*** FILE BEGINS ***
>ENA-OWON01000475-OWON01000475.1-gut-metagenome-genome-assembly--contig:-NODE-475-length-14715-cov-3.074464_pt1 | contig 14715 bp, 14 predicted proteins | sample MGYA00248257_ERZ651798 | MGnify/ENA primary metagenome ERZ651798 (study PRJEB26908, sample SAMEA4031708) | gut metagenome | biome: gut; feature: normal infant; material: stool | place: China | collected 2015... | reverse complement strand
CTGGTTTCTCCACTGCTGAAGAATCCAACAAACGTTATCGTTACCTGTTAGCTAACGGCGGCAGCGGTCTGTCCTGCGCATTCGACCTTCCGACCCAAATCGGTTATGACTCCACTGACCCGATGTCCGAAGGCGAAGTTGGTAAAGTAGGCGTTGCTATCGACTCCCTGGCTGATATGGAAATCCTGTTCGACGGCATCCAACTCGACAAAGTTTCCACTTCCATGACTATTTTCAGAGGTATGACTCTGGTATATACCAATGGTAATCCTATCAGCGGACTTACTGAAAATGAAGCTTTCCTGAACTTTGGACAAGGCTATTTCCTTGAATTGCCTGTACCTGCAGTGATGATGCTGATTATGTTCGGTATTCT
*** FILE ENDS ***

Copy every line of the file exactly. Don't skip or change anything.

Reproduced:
>ENA-OWON01000475-OWON01000475.1-gut-metagenome-genome-assembly--contig:-NODE-475-length-14715-cov-3.074464_pt1 | contig 14715 bp, 14 predicted proteins | sample MGYA00248257_ERZ651798 | MGnify/ENA primary metagenome ERZ651798 (study PRJEB26908, sample SAMEA4031708) | gut metagenome | biome: gut; feature: normal infant; material: stool | place: China | collected 2015... | reverse complement strand
CTGGTTTCTCCACTGCTGAAGAATCCAACAAACGTTATCGTTACCTGTTAGCTAACGGCGGCAGCGGTCTGTCCTGCGCATTCGACCTTCCGACCCAAATCGGTTATGACTCCACTGACCCGATGTCCGAAGGCGAAGTTGGTAAAGTAGGCGTTGCTATCGACTCCCTGGCTGATATGGAAATCCTGTTCGACGGCATCCAACTCGACAAAGTTTCCACTTCCATGACTATTTTCAGAGGTATGACTCTGGTATATACCAATGGTAATCCTATCAGCGGACTTACTGAAAATGAAGCTTTCCTGAACTTTGGACAAGGCTATTTCCTTGAATTGCCTGTACCTGCAGTGATGATGCTGATTATGTTCGGTATTCT